Multiple sclerosis (MS) is a chronic central nervous system disease that affects 2.5 million patients worldwide. Currently, there is no cure for MS, but a number of disease modifying drugs have been either approved by the FDA or undergoing clinical trials. MS has a complex clinical course that includes unpredictable relapses and variable remissions. This makes clinical evaluation of MS difficult. The most commonly used clinical instruments for assessing the clinical status are limited in their sensitivity and can not detect subclinical activity. Thus, there is a need for identifying a surrogate that provides an objective and reproducible measure of the disease state. Magnetic resonance imaging (MRI) is the most sensitive imaging modality for noninvasively investigating MS. It is possible to derive a number of metrics that are based on multi-model MRI measurements that reflect different pathological aspects of MS. However, the correlation between the clinical status and various MRI-derived metrics is, at best, modest. This is, at least, in part due to the fact that many of the correlative studies are based on a single or a combination of a few MRI metric. A combination of MRI metrics that include gray matter, white matter, and spinal cord is expected to result in better correlation with clinical measures. The main objective of this proposal is to identify a surroagte that combines information from various MRI measures that include both brain and spinal cord. These studies will also identify and quantify the the so called """"""""normal appearing tissue"""""""" in MS that is known to be pathological and thought to represent microscopic or diffuse pathology in MS. In order to realize the main bjective of this proposal, we wiil develop, implement, and evaluate a number of of advanced MRI acquisition and analysis, and image processing techniques. We will determine the longitudinal changes in the MRI-derived metrics in a cohort of MS patients and identify an optimum combination of these metrics that correlate with clinical disability as assessed by the extended disability status score (EDSS) and MS functional score (MSFC). The proposed multi-model MRI and longitudinal studies along with clinical evaluation should help identify appropriate surrogate(s), based on multiple MRI-derived metrics. Relevance to Public Health: Identification of surrogate in MS should revolutionize MS clinical trials, expedite technology transfer in neuropharmaceuticals and literally save millions of dollars in clinical trial expenses. The system should also empower clinicians in general to customize management of individual patients based on well-founded sound principles of the use of more widely available quantitative MRI. While the main emphasis is on MS, this system should be readily adaptable to investigate and manage various neurological disorders that require accurate determination of tissue volumes and their temporal change.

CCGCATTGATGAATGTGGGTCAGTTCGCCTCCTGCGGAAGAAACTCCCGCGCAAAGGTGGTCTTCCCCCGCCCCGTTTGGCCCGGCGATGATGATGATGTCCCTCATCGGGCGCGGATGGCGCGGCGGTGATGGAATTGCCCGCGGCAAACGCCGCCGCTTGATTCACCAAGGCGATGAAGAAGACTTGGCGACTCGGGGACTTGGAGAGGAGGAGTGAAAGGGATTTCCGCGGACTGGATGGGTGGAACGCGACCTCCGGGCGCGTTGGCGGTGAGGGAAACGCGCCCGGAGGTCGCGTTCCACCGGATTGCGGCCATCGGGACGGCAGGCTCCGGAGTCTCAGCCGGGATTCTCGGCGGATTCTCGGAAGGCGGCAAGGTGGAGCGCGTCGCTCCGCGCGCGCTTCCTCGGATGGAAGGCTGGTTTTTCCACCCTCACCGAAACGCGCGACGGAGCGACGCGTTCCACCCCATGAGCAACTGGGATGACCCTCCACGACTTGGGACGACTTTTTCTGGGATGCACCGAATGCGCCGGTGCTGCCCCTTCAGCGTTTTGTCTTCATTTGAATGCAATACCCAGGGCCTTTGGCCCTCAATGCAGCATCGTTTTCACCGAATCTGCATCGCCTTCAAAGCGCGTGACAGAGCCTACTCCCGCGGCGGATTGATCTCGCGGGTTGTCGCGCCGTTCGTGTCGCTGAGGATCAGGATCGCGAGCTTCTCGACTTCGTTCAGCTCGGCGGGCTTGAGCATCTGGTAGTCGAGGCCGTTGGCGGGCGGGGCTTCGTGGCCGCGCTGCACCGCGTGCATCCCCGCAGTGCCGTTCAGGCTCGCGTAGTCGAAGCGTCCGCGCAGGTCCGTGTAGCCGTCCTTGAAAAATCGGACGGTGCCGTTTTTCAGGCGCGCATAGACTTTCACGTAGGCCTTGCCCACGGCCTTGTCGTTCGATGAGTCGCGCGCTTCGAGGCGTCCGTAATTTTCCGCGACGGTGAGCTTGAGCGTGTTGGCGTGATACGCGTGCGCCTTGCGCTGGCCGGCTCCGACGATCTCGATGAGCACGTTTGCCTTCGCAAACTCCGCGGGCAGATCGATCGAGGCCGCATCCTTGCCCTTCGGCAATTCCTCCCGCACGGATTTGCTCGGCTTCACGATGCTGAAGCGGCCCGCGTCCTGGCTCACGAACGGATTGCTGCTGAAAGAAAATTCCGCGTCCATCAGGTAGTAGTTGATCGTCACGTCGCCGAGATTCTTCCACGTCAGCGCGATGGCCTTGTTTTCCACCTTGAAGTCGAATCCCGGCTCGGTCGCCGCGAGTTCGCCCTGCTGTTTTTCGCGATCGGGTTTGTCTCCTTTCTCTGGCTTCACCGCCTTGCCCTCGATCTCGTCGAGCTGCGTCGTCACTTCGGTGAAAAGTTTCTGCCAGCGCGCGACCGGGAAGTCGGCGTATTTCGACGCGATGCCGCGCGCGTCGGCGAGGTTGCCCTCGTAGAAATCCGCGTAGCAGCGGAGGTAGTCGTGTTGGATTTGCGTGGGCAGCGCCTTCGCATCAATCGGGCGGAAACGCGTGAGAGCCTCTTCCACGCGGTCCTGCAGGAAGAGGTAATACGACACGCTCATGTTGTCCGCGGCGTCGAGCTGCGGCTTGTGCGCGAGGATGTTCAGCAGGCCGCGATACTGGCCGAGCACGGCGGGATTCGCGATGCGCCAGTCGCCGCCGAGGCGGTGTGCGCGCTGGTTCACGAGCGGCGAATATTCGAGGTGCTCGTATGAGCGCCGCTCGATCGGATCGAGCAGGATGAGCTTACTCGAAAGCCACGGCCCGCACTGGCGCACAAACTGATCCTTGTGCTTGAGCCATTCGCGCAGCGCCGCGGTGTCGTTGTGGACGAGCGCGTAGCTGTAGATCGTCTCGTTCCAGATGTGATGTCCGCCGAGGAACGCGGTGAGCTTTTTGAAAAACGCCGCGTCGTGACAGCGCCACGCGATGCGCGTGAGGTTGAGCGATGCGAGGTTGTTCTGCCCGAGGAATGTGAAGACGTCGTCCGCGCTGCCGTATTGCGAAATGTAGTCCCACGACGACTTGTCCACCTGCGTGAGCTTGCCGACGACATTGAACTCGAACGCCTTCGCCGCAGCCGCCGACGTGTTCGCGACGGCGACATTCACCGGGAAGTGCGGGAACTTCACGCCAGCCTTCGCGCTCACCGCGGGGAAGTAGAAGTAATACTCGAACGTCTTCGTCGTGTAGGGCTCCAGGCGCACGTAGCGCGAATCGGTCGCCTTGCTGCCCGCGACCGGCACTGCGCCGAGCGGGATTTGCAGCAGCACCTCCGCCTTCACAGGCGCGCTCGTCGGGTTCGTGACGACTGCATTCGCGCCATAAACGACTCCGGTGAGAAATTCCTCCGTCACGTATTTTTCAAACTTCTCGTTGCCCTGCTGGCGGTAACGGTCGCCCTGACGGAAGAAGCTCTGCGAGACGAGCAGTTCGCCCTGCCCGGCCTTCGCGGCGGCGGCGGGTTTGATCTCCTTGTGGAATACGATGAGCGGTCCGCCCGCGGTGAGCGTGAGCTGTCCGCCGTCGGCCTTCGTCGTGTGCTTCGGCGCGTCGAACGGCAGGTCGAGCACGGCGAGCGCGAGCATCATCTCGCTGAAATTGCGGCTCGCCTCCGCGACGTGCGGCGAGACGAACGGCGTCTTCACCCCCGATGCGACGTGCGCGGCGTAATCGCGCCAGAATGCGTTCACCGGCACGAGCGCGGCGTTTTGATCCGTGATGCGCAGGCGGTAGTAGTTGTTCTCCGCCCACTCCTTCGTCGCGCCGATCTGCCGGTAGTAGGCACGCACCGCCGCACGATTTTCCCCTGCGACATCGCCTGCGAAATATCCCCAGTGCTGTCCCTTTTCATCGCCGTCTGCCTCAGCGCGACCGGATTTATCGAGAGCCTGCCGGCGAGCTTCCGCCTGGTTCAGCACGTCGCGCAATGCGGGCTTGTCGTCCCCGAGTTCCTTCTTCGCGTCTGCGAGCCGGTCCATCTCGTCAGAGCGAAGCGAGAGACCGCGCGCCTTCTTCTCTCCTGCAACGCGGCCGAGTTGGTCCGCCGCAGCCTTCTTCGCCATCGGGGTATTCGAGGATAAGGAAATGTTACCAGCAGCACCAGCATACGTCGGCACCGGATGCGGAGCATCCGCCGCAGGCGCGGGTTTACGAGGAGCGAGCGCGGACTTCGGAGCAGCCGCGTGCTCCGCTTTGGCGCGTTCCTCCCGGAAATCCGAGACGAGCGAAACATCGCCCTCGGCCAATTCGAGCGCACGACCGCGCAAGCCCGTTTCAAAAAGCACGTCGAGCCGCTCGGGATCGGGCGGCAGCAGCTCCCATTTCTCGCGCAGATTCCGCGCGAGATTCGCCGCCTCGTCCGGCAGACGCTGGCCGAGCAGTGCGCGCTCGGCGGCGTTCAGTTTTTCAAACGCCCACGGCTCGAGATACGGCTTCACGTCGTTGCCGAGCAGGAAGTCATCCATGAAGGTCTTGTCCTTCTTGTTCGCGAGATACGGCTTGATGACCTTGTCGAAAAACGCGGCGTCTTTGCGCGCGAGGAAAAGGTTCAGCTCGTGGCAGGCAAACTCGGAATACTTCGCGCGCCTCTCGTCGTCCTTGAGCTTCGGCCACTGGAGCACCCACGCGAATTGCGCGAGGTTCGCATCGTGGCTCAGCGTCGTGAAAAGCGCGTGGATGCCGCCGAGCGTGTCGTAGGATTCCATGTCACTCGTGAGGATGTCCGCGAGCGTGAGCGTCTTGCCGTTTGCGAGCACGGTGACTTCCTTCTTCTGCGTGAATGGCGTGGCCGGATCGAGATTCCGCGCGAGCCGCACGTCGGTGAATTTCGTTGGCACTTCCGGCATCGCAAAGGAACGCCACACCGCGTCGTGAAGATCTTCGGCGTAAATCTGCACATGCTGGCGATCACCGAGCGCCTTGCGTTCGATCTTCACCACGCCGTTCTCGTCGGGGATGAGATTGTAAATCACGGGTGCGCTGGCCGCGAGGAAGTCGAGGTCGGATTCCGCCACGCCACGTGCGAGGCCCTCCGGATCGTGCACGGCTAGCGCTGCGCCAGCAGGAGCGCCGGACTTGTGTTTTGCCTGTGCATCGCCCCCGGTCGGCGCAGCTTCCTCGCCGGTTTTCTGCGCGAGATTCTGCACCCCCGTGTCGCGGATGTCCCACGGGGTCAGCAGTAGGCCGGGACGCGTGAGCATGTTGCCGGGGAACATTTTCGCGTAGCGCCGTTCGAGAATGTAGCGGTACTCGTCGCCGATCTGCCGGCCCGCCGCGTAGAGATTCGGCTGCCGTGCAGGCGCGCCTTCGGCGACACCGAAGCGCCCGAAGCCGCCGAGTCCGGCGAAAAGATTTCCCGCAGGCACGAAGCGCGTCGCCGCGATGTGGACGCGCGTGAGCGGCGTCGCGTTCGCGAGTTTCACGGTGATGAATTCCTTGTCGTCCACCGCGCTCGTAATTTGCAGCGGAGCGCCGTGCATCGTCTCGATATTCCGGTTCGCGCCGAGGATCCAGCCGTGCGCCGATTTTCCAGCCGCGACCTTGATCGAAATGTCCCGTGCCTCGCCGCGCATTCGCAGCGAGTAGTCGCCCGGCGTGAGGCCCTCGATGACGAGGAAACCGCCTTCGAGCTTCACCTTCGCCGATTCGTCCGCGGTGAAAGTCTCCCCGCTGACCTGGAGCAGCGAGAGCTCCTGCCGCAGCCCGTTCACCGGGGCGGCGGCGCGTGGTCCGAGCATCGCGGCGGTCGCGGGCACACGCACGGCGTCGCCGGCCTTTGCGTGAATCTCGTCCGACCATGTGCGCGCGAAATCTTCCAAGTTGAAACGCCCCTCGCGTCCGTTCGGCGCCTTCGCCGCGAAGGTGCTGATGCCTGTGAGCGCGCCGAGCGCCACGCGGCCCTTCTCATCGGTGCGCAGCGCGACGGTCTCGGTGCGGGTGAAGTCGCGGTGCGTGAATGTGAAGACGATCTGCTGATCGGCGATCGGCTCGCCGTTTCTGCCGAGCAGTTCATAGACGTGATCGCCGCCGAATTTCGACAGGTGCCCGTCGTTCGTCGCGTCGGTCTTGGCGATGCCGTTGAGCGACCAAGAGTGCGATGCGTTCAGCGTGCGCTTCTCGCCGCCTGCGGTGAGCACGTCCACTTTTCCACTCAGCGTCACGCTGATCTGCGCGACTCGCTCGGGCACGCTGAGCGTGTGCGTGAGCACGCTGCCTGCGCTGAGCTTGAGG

National Institute of Health (NIH)
National Institute of Biomedical Imaging and Bioengineering (NIBIB)
Research Project (R01)
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Clinical Neuroimmunology and Brain Tumors Study Section (CNBT)
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Pai, Vinay Manjunath
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University of Texas Health Science Center Houston
Schools of Medicine
United States
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